P - Maybe I did jump out of the starting gate a bit prematurely. I’m new at this interviewing thing, but you did a great job answering the question. Let's go back to your childhood. At the beginning of Unraveled, you're eager to stretch the boundaries of your life. That's understandable for a 24-year-old. Tell us something about where and how you grew up.

A - People laugh when I tell them I grew up/live on a compound -- and, okay, I realize I convey a distorted image, because where I live is truly beautiful -- but let them try living in a square fishbowl. I love my family. I really do. But I've been under the watchful eye of my parents and grandparents all my life, and I'm expected to remain under their watchful eye FOREVER.  We're like granny squares, connected, at the compound, and one of those squares is mine. How do you and your brand new husband, for example, skinny dip outside your grandparents' bedroom window? Not that I have a brand new husband, or expect to any time soon, but still ...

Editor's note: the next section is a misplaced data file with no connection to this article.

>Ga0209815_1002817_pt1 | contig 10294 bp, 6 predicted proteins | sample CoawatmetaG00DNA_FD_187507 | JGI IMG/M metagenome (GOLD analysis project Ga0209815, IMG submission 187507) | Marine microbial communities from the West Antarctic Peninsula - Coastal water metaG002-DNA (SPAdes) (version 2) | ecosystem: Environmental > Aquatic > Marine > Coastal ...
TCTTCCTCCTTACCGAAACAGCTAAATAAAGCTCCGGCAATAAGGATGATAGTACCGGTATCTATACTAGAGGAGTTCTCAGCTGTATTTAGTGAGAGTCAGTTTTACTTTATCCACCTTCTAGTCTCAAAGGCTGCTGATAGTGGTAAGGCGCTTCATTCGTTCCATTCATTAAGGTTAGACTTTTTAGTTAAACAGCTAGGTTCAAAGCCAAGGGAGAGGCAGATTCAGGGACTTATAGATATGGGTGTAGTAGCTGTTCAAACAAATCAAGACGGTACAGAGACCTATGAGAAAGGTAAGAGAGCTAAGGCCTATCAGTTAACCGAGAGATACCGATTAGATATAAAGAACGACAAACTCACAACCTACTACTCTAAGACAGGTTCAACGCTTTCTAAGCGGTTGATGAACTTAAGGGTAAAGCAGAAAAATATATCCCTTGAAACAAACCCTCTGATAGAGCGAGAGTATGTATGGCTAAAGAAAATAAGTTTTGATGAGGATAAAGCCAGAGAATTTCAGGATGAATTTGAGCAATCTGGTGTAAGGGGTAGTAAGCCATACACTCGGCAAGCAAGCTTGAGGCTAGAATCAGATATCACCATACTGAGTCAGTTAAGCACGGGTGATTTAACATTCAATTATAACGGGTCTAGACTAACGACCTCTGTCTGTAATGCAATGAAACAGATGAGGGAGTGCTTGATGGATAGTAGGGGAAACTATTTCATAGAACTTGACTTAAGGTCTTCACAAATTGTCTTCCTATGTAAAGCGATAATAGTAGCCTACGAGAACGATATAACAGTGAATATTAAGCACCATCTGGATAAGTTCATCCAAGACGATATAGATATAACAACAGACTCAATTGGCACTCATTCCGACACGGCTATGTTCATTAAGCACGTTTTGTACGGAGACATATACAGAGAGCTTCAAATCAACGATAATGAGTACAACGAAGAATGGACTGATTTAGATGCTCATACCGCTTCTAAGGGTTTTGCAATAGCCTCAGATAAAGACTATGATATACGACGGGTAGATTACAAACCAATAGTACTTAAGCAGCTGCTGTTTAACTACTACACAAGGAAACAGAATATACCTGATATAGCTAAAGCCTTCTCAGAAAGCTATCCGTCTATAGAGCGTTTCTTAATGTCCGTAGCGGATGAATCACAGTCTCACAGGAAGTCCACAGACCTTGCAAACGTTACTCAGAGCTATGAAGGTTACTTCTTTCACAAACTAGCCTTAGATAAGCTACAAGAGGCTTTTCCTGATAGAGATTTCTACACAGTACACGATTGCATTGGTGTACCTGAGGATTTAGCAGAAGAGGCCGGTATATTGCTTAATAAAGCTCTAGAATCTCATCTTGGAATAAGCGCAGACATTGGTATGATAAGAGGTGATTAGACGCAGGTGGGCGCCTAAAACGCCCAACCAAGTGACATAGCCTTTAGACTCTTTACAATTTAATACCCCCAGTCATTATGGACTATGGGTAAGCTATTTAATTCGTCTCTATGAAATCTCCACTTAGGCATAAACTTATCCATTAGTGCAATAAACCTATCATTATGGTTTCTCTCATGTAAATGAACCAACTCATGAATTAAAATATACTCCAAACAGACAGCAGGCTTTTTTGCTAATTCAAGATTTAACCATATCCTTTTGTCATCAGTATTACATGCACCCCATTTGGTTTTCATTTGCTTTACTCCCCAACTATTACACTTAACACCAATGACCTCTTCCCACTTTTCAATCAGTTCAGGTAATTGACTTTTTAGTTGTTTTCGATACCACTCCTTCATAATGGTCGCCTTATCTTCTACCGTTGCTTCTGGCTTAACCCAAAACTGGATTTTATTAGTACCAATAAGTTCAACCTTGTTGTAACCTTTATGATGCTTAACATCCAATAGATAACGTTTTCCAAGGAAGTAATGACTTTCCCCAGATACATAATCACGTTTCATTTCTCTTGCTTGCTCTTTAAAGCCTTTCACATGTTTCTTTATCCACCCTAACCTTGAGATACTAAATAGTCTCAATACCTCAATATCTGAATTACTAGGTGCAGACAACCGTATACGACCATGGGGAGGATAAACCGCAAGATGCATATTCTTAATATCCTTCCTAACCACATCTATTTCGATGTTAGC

P - I remember having the same feelings at your age, and I didn't live on a compound. Still, I could hardly wait to get out on my own. Strangely enough, you went from one "compound" to another rather crowded living situation in Moldova (I had to look it up on a map!).  And you're so young. Tell me how you were prepared for living and working overseas. What do you wish you had known before you left?

A - How prepared was I? Well, let's just say I had plenty of mousse, but no work boots or gloves; not even an appropriate outfit to wear as "Teacher." And as for what I wish I'd known ... I wish I'd known how catastrophic my presence in Moldova would prove to be.